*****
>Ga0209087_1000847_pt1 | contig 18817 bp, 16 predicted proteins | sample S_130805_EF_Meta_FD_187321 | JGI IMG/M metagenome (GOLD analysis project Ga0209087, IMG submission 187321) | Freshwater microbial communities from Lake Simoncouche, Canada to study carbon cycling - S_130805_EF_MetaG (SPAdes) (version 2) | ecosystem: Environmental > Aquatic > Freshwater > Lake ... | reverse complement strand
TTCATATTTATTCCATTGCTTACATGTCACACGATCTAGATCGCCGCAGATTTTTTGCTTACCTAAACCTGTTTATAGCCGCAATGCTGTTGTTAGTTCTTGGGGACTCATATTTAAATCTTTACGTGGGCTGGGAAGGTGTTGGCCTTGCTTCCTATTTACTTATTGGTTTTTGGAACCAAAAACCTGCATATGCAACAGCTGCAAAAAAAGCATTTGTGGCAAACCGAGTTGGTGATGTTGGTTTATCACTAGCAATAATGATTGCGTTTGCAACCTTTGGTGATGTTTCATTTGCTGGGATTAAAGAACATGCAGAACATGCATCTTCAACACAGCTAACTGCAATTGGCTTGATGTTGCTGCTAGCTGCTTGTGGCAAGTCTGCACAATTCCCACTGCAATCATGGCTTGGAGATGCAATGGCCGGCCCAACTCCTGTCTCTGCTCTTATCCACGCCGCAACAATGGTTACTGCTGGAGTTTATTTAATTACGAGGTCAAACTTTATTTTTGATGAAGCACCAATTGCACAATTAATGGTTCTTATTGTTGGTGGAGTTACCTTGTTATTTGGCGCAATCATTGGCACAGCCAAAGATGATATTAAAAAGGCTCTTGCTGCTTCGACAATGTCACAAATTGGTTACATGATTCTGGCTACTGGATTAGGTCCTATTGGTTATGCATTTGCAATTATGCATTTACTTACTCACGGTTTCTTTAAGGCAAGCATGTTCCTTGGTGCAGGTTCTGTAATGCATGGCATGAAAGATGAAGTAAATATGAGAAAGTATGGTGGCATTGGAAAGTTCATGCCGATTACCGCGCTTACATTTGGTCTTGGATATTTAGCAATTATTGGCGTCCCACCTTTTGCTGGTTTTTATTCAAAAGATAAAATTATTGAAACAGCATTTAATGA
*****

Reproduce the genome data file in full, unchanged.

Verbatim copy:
>Ga0209087_1000847_pt1 | contig 18817 bp, 16 predicted proteins | sample S_130805_EF_Meta_FD_187321 | JGI IMG/M metagenome (GOLD analysis project Ga0209087, IMG submission 187321) | Freshwater microbial communities from Lake Simoncouche, Canada to study carbon cycling - S_130805_EF_MetaG (SPAdes) (version 2) | ecosystem: Environmental > Aquatic > Freshwater > Lake ... | reverse complement strand
TTCATATTTATTCCATTGCTTACATGTCACACGATCTAGATCGCCGCAGATTTTTTGCTTACCTAAACCTGTTTATAGCCGCAATGCTGTTGTTAGTTCTTGGGGACTCATATTTAAATCTTTACGTGGGCTGGGAAGGTGTTGGCCTTGCTTCCTATTTACTTATTGGTTTTTGGAACCAAAAACCTGCATATGCAACAGCTGCAAAAAAAGCATTTGTGGCAAACCGAGTTGGTGATGTTGGTTTATCACTAGCAATAATGATTGCGTTTGCAACCTTTGGTGATGTTTCATTTGCTGGGATTAAAGAACATGCAGAACATGCATCTTCAACACAGCTAACTGCAATTGGCTTGATGTTGCTGCTAGCTGCTTGTGGCAAGTCTGCACAATTCCCACTGCAATCATGGCTTGGAGATGCAATGGCCGGCCCAACTCCTGTCTCTGCTCTTATCCACGCCGCAACAATGGTTACTGCTGGAGTTTATTTAATTACGAGGTCAAACTTTATTTTTGATGAAGCACCAATTGCACAATTAATGGTTCTTATTGTTGGTGGAGTTACCTTGTTATTTGGCGCAATCATTGGCACAGCCAAAGATGATATTAAAAAGGCTCTTGCTGCTTCGACAATGTCACAAATTGGTTACATGATTCTGGCTACTGGATTAGGTCCTATTGGTTATGCATTTGCAATTATGCATTTACTTACTCACGGTTTCTTTAAGGCAAGCATGTTCCTTGGTGCAGGTTCTGTAATGCATGGCATGAAAGATGAAGTAAATATGAGAAAGTATGGTGGCATTGGAAAGTTCATGCCGATTACCGCGCTTACATTTGGTCTTGGATATTTAGCAATTATTGGCGTCCCACCTTTTGCTGGTTTTTATTCAAAAGATAAAATTATTGAAACAGCATTTAATGA